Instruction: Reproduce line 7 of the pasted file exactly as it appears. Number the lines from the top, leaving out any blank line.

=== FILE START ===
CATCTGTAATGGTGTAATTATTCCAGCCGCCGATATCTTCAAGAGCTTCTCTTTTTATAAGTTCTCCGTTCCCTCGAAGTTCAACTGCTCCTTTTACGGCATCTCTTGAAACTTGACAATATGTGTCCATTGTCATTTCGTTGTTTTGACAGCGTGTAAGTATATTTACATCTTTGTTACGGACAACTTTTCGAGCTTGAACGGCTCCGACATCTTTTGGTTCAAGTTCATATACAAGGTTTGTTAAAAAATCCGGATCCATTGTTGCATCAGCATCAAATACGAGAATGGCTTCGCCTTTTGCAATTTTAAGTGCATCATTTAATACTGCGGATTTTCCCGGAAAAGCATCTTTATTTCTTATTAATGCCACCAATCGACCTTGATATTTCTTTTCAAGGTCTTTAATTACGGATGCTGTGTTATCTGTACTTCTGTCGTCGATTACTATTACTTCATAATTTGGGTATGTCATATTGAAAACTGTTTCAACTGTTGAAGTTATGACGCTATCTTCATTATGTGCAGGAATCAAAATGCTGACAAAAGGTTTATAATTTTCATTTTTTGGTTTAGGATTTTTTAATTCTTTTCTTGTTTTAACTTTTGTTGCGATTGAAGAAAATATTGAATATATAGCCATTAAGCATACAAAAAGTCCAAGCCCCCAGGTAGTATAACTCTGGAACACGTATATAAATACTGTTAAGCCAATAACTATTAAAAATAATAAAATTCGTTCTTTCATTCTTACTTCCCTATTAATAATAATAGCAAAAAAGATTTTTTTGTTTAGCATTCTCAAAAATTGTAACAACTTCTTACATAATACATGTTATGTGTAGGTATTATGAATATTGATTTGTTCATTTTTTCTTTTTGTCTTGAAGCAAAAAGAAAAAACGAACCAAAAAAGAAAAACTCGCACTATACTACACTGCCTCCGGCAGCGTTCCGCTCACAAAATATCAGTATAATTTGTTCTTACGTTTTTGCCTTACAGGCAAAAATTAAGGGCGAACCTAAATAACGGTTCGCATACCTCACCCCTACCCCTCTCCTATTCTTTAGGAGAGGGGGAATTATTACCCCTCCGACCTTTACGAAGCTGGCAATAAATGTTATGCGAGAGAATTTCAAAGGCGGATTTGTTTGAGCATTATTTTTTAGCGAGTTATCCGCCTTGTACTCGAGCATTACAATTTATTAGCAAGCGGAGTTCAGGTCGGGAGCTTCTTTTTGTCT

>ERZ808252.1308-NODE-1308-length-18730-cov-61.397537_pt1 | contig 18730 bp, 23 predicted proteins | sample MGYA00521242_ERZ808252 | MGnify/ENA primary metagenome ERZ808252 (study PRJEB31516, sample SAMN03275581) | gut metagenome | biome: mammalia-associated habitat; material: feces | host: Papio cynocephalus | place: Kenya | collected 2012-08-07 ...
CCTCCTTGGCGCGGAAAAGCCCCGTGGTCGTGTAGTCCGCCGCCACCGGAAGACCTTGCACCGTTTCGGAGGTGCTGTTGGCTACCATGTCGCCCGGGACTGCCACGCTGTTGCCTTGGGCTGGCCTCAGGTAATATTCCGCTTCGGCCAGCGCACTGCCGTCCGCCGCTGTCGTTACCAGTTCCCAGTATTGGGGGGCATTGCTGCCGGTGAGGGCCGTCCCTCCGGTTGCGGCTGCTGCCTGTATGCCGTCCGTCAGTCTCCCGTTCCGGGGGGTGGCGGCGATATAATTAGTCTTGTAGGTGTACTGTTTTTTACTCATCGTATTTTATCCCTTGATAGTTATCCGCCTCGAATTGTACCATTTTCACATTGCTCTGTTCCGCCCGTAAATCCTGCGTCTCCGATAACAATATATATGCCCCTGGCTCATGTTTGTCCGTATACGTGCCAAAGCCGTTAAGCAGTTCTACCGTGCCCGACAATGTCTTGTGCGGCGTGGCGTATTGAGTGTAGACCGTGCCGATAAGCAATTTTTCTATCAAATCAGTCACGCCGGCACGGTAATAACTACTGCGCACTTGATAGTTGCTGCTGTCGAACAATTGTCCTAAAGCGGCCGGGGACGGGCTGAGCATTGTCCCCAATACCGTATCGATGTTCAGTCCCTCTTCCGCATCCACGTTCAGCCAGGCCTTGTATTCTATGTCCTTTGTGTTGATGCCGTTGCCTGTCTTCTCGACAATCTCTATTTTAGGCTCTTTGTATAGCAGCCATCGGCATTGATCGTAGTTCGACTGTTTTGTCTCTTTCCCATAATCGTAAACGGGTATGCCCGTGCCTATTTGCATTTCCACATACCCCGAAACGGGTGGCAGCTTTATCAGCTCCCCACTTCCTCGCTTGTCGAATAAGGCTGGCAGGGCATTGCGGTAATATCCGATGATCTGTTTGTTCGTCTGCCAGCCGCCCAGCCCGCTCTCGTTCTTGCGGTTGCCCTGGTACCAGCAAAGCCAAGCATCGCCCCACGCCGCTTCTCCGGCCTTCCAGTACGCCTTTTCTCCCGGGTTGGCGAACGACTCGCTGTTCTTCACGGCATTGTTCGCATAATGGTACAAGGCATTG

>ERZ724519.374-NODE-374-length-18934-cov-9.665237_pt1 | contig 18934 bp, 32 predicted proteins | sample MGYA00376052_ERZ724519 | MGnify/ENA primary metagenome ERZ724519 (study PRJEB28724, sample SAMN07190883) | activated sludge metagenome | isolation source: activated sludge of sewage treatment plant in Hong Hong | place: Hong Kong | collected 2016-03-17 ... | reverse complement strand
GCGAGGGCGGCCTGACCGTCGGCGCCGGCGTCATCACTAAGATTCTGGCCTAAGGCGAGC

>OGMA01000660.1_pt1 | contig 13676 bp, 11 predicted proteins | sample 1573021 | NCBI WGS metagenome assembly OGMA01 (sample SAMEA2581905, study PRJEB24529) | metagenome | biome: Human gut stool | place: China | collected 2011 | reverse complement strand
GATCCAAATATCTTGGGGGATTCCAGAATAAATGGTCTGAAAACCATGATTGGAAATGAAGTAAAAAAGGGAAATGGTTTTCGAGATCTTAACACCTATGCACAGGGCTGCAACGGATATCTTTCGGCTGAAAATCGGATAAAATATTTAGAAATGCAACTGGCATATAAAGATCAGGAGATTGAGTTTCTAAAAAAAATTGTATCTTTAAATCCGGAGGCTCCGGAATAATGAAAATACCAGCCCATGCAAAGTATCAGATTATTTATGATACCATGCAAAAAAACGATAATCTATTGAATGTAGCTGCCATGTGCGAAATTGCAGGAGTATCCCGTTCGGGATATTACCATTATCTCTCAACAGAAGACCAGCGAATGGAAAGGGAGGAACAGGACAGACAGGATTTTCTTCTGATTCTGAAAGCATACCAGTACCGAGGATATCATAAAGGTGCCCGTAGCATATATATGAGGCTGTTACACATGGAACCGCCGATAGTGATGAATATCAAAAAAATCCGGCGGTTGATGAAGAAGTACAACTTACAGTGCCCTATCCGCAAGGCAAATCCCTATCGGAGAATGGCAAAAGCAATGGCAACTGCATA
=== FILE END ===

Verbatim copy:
GATCCAAATATCTTGGGGGATTCCAGAATAAATGGTCTGAAAACCATGATTGGAAATGAAGTAAAAAAGGGAAATGGTTTTCGAGATCTTAACACCTATGCACAGGGCTGCAACGGATATCTTTCGGCTGAAAATCGGATAAAATATTTAGAAATGCAACTGGCATATAAAGATCAGGAGATTGAGTTTCTAAAAAAAATTGTATCTTTAAATCCGGAGGCTCCGGAATAATGAAAATACCAGCCCATGCAAAGTATCAGATTATTTATGATACCATGCAAAAAAACGATAATCTATTGAATGTAGCTGCCATGTGCGAAATTGCAGGAGTATCCCGTTCGGGATATTACCATTATCTCTCAACAGAAGACCAGCGAATGGAAAGGGAGGAACAGGACAGACAGGATTTTCTTCTGATTCTGAAAGCATACCAGTACCGAGGATATCATAAAGGTGCCCGTAGCATATATATGAGGCTGTTACACATGGAACCGCCGATAGTGATGAATATCAAAAAAATCCGGCGGTTGATGAAGAAGTACAACTTACAGTGCCCTATCCGCAAGGCAAATCCCTATCGGAGAATGGCAAAAGCAATGGCAACTGCATA